I read this book for research purposes. I am scribbling up some thoughts on the origins of religion and a central theme is the art of the con.
The author is a psychologist and the book is from that point of view. I do not have a ton of respect for clinical psychology, but I do respect experimental psychology. It is no surprise to me that much of the psychological research and results cited in the book straddle the line. And few, if any, of them told me anything I did not know or would expect.
The chapters headings are essentially the how-to of cons: the put up; the play; the roper; the convincer the send; and the blow off.
The basic psychological conclusions echo my own. People are social creatures. They want to believe. Stories are very important to people on a very basic level. A good con, or religion, requires a good story. Tribes are bound by their language and their stories. People love to be flattered. If you say something long enough, and others echo it, you will be believed. People are inherently greedy, especially if they think they are getting something for nothing, either without hurting anyone, or by only hurting "bad" people. Adding a "limited time" aspect increases the greed much faster than otherwise. And finally, people are chock-a-block full of largely unconscious biases. The con artist uses confirmation bias to fool us. We use what I call investment bias (close to cognitive dissonance and the inability to see a sunk cost) causes us to stick with something way after it is obvious to others that it is a sham.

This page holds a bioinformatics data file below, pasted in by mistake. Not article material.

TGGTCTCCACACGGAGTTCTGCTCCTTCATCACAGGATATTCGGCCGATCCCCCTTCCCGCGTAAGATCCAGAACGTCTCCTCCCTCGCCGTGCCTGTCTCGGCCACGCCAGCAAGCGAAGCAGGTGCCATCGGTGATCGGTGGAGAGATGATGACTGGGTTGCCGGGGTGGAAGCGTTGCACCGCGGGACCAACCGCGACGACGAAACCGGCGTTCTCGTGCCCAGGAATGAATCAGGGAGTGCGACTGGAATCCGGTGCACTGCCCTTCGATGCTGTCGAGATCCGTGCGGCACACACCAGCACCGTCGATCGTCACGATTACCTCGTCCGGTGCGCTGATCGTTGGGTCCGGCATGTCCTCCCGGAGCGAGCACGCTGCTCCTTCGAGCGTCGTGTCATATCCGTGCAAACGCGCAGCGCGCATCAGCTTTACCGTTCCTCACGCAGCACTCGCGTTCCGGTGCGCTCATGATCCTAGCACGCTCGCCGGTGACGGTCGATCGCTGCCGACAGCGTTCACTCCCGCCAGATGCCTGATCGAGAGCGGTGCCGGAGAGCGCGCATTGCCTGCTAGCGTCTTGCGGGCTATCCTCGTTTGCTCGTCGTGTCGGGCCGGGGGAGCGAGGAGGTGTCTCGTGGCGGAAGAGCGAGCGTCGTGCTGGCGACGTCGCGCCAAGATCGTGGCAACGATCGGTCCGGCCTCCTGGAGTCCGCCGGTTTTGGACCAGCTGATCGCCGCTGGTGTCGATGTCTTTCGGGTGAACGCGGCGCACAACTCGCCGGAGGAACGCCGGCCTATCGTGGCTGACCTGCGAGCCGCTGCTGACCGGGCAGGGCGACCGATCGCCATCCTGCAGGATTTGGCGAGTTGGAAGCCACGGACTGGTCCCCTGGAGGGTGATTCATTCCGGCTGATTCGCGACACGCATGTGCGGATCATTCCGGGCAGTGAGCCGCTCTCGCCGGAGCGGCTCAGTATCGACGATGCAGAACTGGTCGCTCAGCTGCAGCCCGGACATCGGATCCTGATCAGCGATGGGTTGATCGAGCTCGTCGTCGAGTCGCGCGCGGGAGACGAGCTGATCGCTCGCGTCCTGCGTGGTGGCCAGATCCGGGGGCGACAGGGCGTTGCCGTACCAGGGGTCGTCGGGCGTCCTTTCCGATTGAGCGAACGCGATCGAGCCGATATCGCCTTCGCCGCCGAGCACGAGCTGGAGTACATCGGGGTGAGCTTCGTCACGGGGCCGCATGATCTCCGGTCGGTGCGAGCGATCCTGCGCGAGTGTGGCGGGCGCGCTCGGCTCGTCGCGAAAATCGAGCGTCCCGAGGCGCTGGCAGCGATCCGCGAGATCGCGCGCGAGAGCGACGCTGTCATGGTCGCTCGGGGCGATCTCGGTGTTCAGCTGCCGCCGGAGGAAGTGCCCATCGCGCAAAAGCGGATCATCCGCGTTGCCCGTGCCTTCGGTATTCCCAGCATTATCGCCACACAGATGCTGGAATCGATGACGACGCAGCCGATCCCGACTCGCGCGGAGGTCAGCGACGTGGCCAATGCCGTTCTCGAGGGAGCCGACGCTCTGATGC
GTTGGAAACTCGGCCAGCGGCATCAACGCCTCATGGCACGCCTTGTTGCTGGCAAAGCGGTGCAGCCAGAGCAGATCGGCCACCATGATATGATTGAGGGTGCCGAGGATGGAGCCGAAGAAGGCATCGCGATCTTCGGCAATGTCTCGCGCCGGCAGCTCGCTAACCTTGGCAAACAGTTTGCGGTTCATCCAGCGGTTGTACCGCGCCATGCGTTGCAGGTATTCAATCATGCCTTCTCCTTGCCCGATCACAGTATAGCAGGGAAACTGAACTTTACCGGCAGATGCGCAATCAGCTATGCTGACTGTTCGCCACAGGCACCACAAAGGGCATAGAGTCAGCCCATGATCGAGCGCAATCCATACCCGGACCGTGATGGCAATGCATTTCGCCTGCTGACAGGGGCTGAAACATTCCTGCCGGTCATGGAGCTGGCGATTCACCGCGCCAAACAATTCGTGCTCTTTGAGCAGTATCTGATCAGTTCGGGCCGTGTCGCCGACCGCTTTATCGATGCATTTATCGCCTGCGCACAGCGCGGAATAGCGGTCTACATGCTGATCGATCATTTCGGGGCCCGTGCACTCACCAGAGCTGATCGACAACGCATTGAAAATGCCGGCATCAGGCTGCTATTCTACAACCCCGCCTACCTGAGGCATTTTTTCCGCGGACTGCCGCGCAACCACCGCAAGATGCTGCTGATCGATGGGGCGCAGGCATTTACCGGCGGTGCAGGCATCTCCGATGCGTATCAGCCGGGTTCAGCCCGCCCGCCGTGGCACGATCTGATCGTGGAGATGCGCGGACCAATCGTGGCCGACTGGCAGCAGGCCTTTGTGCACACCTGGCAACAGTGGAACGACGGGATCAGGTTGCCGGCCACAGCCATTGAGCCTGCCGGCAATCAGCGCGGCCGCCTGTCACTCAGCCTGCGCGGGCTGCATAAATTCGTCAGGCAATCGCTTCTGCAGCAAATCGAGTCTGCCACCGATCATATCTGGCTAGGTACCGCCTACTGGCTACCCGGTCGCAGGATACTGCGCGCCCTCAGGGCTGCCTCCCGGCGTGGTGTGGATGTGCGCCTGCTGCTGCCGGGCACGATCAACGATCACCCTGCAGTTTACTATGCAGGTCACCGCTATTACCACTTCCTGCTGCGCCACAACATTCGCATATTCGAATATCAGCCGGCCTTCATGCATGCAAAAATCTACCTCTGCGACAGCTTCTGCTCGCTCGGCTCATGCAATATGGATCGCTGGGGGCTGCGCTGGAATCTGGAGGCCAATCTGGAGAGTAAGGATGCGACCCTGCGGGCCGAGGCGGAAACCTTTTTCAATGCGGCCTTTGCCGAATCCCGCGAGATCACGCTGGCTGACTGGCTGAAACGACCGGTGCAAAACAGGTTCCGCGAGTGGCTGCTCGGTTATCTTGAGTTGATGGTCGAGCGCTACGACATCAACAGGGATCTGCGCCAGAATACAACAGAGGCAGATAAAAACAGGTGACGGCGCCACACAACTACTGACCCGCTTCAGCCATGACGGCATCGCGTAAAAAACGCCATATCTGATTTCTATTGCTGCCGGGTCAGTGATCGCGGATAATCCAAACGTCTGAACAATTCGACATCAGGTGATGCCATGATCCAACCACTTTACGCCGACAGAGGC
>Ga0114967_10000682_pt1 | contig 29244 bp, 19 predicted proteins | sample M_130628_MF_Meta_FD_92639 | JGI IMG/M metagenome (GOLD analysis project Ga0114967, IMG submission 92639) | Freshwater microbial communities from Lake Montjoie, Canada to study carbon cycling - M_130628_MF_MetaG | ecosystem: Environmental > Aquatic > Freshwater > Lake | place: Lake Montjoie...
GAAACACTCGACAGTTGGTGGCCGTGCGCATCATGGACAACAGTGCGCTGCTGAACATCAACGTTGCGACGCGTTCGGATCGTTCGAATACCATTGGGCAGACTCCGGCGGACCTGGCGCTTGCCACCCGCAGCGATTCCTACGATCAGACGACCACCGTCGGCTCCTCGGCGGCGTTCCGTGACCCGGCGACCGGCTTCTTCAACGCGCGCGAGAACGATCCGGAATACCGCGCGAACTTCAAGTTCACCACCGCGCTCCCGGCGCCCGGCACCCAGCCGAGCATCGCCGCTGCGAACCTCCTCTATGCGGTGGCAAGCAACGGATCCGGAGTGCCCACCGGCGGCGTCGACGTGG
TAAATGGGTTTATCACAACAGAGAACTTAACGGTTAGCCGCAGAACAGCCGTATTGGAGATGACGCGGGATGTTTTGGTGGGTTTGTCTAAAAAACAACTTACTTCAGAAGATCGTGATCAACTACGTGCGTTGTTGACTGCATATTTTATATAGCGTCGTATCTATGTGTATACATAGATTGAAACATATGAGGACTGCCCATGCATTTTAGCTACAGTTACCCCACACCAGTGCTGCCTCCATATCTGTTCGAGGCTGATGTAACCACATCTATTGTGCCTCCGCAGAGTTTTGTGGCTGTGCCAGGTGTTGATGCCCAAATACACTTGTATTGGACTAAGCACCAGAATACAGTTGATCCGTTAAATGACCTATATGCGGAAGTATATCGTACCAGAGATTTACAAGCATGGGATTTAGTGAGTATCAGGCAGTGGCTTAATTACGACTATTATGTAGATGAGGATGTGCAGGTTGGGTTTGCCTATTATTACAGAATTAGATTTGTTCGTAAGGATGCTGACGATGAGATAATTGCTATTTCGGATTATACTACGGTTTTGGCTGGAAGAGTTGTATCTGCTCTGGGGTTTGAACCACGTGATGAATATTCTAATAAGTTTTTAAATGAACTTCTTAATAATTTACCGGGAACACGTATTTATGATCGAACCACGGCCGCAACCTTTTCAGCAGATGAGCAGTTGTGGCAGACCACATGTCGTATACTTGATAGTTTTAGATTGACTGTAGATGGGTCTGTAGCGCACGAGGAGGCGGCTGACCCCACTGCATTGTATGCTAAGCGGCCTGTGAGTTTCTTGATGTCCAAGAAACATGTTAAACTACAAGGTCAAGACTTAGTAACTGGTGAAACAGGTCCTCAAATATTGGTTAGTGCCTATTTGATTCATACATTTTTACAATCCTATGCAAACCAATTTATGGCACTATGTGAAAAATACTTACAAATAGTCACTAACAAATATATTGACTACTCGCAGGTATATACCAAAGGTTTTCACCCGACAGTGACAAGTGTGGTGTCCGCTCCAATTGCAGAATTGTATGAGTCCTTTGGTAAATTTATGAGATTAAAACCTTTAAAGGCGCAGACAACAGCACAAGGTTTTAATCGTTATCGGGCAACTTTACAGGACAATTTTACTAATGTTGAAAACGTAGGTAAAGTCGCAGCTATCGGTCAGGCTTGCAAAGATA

The book references some of the best sources on the subject, such as The Big Con, on which the movie The Sting was partially based. But for me, it was not great and I can't recommend it. I did not read it in detail. There are a ton of con game sob stories which get tiresome. Con artists know what buttons to push to get you to beg to be let in, want to stay in, and deny you were a sap when you are out.
Lee Moller is a life-long skeptic and atheist and the author of The God Con.